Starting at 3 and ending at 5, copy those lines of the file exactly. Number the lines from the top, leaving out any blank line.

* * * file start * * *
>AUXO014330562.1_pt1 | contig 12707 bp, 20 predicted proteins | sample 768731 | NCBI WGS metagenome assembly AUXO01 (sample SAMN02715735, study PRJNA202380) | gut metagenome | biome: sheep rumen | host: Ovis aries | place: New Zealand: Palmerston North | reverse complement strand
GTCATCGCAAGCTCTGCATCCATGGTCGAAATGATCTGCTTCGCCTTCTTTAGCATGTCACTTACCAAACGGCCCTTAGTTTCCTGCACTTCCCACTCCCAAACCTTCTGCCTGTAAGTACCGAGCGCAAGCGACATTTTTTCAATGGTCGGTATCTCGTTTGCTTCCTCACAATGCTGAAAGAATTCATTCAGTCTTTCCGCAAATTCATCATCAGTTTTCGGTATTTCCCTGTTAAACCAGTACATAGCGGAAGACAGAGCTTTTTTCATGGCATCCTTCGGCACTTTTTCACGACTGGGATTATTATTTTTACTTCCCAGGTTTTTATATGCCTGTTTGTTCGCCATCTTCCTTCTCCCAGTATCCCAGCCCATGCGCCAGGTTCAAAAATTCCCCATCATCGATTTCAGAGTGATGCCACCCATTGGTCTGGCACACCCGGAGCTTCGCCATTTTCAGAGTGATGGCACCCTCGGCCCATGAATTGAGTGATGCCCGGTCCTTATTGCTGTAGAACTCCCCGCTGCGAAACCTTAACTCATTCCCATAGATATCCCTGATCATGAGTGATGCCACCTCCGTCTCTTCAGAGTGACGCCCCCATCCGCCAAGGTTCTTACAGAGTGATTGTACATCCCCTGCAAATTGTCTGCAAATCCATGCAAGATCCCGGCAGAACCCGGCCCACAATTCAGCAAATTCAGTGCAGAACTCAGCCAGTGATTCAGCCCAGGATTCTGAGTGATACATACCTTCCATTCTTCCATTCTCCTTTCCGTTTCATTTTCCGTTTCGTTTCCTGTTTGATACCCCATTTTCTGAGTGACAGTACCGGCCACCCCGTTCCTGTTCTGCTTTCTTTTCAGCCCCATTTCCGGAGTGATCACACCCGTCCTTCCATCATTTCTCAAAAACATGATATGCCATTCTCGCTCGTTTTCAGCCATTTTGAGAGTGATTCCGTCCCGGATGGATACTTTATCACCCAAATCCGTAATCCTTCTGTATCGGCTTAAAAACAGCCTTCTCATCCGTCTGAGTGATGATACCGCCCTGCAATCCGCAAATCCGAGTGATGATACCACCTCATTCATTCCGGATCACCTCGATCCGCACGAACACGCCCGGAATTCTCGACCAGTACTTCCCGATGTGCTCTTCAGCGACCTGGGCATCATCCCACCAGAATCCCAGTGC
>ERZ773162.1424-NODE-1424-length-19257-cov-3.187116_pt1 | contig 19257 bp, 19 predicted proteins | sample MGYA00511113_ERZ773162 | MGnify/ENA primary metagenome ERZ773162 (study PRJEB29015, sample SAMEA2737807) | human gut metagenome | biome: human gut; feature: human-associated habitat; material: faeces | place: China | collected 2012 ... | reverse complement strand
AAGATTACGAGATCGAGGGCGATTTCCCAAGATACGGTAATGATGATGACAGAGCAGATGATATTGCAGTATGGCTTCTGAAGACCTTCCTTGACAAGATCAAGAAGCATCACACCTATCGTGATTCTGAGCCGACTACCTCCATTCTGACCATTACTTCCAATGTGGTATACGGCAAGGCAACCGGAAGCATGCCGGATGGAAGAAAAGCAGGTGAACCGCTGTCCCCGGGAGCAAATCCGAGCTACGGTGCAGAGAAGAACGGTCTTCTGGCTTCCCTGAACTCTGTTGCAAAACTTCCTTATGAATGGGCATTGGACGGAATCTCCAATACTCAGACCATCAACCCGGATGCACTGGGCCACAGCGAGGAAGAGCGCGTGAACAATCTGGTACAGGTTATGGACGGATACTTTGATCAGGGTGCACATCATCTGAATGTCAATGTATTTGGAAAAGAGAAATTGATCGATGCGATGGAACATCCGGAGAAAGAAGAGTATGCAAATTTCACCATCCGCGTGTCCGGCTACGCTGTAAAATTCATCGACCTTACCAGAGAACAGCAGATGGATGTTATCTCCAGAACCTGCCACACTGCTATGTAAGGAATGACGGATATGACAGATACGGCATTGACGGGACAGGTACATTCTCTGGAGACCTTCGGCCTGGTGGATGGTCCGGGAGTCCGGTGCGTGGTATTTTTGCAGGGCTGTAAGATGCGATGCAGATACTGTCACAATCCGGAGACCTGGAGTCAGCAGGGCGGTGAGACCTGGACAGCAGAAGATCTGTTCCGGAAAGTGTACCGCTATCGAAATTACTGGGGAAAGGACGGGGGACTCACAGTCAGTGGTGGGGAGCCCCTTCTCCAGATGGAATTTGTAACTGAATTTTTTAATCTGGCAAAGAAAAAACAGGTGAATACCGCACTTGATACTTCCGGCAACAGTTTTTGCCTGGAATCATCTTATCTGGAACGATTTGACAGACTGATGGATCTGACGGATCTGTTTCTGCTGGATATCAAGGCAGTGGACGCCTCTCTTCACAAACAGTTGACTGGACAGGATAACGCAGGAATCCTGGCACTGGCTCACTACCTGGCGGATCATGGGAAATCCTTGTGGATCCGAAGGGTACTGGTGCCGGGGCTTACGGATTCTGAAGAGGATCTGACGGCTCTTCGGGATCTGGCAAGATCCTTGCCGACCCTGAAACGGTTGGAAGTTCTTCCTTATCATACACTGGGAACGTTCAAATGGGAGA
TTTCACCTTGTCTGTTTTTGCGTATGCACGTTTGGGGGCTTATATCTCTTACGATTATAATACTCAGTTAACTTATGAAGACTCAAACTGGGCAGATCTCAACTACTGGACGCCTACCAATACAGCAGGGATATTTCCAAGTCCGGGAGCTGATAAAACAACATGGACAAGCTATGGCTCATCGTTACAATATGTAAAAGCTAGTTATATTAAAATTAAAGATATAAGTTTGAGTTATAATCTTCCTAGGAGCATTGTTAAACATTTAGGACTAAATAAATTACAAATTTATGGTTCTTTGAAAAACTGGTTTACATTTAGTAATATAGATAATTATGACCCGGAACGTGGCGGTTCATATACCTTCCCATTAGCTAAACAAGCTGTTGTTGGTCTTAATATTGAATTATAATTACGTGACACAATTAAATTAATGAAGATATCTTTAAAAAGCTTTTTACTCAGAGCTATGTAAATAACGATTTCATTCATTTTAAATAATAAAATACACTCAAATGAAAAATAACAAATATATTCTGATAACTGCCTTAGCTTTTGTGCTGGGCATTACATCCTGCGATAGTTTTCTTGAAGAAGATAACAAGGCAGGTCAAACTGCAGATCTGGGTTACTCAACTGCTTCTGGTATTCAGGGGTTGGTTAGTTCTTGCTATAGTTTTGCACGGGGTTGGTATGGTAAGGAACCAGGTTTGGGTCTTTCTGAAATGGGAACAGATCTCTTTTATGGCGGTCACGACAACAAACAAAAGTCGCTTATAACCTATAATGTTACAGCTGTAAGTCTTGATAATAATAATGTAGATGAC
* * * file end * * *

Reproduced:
>ERZ773162.1424-NODE-1424-length-19257-cov-3.187116_pt1 | contig 19257 bp, 19 predicted proteins | sample MGYA00511113_ERZ773162 | MGnify/ENA primary metagenome ERZ773162 (study PRJEB29015, sample SAMEA2737807) | human gut metagenome | biome: human gut; feature: human-associated habitat; material: faeces | place: China | collected 2012 ... | reverse complement strand
AAGATTACGAGATCGAGGGCGATTTCCCAAGATACGGTAATGATGATGACAGAGCAGATGATATTGCAGTATGGCTTCTGAAGACCTTCCTTGACAAGATCAAGAAGCATCACACCTATCGTGATTCTGAGCCGACTACCTCCATTCTGACCATTACTTCCAATGTGGTATACGGCAAGGCAACCGGAAGCATGCCGGATGGAAGAAAAGCAGGTGAACCGCTGTCCCCGGGAGCAAATCCGAGCTACGGTGCAGAGAAGAACGGTCTTCTGGCTTCCCTGAACTCTGTTGCAAAACTTCCTTATGAATGGGCATTGGACGGAATCTCCAATACTCAGACCATCAACCCGGATGCACTGGGCCACAGCGAGGAAGAGCGCGTGAACAATCTGGTACAGGTTATGGACGGATACTTTGATCAGGGTGCACATCATCTGAATGTCAATGTATTTGGAAAAGAGAAATTGATCGATGCGATGGAACATCCGGAGAAAGAAGAGTATGCAAATTTCACCATCCGCGTGTCCGGCTACGCTGTAAAATTCATCGACCTTACCAGAGAACAGCAGATGGATGTTATCTCCAGAACCTGCCACACTGCTATGTAAGGAATGACGGATATGACAGATACGGCATTGACGGGACAGGTACATTCTCTGGAGACCTTCGGCCTGGTGGATGGTCCGGGAGTCCGGTGCGTGGTATTTTTGCAGGGCTGTAAGATGCGATGCAGATACTGTCACAATCCGGAGACCTGGAGTCAGCAGGGCGGTGAGACCTGGACAGCAGAAGATCTGTTCCGGAAAGTGTACCGCTATCGAAATTACTGGGGAAAGGACGGGGGACTCACAGTCAGTGGTGGGGAGCCCCTTCTCCAGATGGAATTTGTAACTGAATTTTTTAATCTGGCAAAGAAAAAACAGGTGAATACCGCACTTGATACTTCCGGCAACAGTTTTTGCCTGGAATCATCTTATCTGGAACGATTTGACAGACTGATGGATCTGACGGATCTGTTTCTGCTGGATATCAAGGCAGTGGACGCCTCTCTTCACAAACAGTTGACTGGACAGGATAACGCAGGAATCCTGGCACTGGCTCACTACCTGGCGGATCATGGGAAATCCTTGTGGATCCGAAGGGTACTGGTGCCGGGGCTTACGGATTCTGAAGAGGATCTGACGGCTCTTCGGGATCTGGCAAGATCCTTGCCGACCCTGAAACGGTTGGAAGTTCTTCCTTATCATACACTGGGAACGTTCAAATGGGAGA
TTTCACCTTGTCTGTTTTTGCGTATGCACGTTTGGGGGCTTATATCTCTTACGATTATAATACTCAGTTAACTTATGAAGACTCAAACTGGGCAGATCTCAACTACTGGACGCCTACCAATACAGCAGGGATATTTCCAAGTCCGGGAGCTGATAAAACAACATGGACAAGCTATGGCTCATCGTTACAATATGTAAAAGCTAGTTATATTAAAATTAAAGATATAAGTTTGAGTTATAATCTTCCTAGGAGCATTGTTAAACATTTAGGACTAAATAAATTACAAATTTATGGTTCTTTGAAAAACTGGTTTACATTTAGTAATATAGATAATTATGACCCGGAACGTGGCGGTTCATATACCTTCCCATTAGCTAAACAAGCTGTTGTTGGTCTTAATATTGAATTATAATTACGTGACACAATTAAATTAATGAAGATATCTTTAAAAAGCTTTTTACTCAGAGCTATGTAAATAACGATTTCATTCATTTTAAATAATAAAATACACTCAAATGAAAAATAACAAATATATTCTGATAACTGCCTTAGCTTTTGTGCTGGGCATTACATCCTGCGATAGTTTTCTTGAAGAAGATAACAAGGCAGGTCAAACTGCAGATCTGGGTTACTCAACTGCTTCTGGTATTCAGGGGTTGGTTAGTTCTTGCTATAGTTTTGCACGGGGTTGGTATGGTAAGGAACCAGGTTTGGGTCTTTCTGAAATGGGAACAGATCTCTTTTATGGCGGTCACGACAACAAACAAAAGTCGCTTATAACCTATAATGTTACAGCTGTAAGTCTTGATAATAATAATGTAGATGAC